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 Research and Statistical Support - University of North Texas

RSS Matters

Link to the last RSS article here: Using S-Plus Graphics in Excel; SPSS News   - Ed.

Two User Interfaces to the R Statistical System:  Rcgi and R Commander

By Dr. Rich Herrington, Research and Statistical Support Services Manager

This month we continue our exploration of window interfaces for R:  R Commander - a simple drop down menu system; and Rcgi - a CGI based web interface to R. The following is an excerpt from the R website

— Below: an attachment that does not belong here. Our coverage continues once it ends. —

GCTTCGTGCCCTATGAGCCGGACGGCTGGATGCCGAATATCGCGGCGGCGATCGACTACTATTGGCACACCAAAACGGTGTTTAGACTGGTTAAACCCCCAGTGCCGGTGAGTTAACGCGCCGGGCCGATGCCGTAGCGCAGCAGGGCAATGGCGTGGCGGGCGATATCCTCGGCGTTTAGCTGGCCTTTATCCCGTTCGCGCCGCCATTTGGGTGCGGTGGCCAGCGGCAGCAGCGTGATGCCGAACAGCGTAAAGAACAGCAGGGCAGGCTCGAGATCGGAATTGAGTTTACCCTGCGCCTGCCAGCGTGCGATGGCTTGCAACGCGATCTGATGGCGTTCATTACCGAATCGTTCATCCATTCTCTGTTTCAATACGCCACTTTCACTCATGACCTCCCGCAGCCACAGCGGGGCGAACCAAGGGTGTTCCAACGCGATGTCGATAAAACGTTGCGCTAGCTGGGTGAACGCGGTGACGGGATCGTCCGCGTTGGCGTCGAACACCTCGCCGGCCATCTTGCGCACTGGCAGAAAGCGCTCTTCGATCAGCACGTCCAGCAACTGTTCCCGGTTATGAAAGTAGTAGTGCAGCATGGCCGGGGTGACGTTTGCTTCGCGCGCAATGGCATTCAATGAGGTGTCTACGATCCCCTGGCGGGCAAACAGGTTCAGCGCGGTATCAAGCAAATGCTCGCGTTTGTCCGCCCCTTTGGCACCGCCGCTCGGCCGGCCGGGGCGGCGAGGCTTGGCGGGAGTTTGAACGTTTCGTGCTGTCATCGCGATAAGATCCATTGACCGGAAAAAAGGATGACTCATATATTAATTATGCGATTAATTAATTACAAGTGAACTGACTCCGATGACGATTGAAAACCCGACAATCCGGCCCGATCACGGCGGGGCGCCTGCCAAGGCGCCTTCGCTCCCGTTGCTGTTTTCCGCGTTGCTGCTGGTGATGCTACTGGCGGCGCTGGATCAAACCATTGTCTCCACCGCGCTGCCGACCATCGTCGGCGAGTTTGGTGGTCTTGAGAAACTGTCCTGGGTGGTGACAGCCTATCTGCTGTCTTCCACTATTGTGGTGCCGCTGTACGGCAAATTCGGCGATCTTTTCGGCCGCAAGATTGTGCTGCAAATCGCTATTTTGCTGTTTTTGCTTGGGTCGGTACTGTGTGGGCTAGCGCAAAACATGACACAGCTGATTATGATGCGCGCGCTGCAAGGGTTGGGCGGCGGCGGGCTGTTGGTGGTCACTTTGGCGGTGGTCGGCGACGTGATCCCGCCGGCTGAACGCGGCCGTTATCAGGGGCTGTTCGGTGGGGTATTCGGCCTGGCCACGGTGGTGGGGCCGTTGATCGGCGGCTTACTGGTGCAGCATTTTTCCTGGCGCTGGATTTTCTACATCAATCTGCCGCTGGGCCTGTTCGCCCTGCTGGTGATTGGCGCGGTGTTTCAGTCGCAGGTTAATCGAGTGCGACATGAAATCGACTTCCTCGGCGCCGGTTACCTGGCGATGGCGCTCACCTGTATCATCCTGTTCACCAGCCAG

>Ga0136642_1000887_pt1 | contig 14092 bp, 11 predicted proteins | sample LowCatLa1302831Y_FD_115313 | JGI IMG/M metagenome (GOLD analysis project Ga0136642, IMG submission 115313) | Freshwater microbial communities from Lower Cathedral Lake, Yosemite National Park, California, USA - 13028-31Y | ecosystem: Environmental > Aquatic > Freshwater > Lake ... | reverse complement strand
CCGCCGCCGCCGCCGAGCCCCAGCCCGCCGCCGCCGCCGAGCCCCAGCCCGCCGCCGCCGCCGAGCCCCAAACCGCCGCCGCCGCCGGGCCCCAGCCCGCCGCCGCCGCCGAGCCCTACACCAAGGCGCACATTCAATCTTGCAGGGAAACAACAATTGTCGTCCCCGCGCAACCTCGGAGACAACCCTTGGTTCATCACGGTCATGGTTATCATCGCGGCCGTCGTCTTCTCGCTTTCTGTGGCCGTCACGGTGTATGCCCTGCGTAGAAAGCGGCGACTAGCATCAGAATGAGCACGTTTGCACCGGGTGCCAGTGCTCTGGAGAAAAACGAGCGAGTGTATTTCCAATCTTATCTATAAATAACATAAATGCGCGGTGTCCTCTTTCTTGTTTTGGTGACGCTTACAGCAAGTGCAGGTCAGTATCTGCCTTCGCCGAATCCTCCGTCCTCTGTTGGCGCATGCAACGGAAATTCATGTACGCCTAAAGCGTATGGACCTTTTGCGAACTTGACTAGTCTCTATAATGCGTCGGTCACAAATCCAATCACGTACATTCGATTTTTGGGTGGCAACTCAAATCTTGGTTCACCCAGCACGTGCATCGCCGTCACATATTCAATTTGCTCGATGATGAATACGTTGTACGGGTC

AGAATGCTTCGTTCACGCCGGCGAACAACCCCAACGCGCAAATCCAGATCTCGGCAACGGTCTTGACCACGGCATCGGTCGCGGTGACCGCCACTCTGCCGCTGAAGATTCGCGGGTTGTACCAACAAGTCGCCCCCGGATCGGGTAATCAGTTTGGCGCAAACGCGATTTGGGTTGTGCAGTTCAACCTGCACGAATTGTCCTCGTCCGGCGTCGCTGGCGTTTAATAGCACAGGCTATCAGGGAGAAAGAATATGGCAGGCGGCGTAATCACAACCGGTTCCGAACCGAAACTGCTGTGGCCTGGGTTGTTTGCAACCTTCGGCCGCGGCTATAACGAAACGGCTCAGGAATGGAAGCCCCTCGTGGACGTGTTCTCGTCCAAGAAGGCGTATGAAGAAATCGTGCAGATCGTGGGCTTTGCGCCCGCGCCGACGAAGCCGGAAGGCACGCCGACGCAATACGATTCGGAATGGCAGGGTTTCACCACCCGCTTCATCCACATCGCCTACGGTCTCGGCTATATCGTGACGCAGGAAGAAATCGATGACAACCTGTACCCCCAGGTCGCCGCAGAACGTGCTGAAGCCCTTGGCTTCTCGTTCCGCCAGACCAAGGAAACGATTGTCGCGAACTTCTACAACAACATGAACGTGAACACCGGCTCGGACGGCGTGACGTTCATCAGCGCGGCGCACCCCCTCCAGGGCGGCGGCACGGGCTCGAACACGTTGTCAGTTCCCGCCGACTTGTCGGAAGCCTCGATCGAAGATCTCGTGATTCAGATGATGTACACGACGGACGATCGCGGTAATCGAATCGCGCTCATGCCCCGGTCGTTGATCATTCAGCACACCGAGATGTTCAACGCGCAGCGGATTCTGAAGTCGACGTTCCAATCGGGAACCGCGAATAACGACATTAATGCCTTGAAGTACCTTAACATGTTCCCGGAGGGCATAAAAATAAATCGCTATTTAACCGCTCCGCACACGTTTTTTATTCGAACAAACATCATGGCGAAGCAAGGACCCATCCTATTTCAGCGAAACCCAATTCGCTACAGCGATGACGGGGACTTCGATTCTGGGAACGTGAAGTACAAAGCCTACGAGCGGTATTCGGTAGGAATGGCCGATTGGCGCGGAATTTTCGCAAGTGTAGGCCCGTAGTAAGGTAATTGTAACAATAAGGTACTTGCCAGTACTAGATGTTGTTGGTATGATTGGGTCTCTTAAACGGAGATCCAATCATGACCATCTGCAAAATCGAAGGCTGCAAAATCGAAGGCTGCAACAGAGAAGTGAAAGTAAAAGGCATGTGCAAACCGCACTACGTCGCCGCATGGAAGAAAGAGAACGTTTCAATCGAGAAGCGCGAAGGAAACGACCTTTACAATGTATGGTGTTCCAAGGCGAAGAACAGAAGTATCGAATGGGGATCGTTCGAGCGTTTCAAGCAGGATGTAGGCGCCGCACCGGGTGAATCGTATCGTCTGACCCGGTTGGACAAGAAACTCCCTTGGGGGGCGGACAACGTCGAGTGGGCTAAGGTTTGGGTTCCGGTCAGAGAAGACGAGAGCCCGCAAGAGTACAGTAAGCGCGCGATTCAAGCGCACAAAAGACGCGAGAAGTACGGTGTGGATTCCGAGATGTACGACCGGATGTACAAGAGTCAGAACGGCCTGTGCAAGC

R is a language and environment for statistical computing and graphics. It is a GNU project which is similar to the S language and environment which was developed at Bell Laboratories (formerly AT&T, now Lucent Technologies) by John Chambers and colleagues. R can be considered as a different implementation of S. There are some important differences, but much code written for S runs unaltered under R.  R provides a wide variety of statistical (linear and nonlinear modeling, classical statistical tests, time-series analysis, classification, clustering, ...) and graphical techniques, and is highly extensible. The S language is often the vehicle of choice for research in statistical methodology, and R provides an Open Source route to participation in that activity. One of R's strengths is the ease with which well-designed publication-quality plots can be produced, including mathematical symbols and formulae where needed. Great care has been taken over the defaults for the minor design choices in graphics, but the user retains full control. R is available as Free Software under the terms of the Free Software Foundation's GNU General Public License in source code form. It compiles and runs out of the box on a wide variety of UNIX platforms and similar systems (including FreeBSD and Linux). It also compiles and runs on Windows 9x/NT/2000 and MacOS (from Introduction).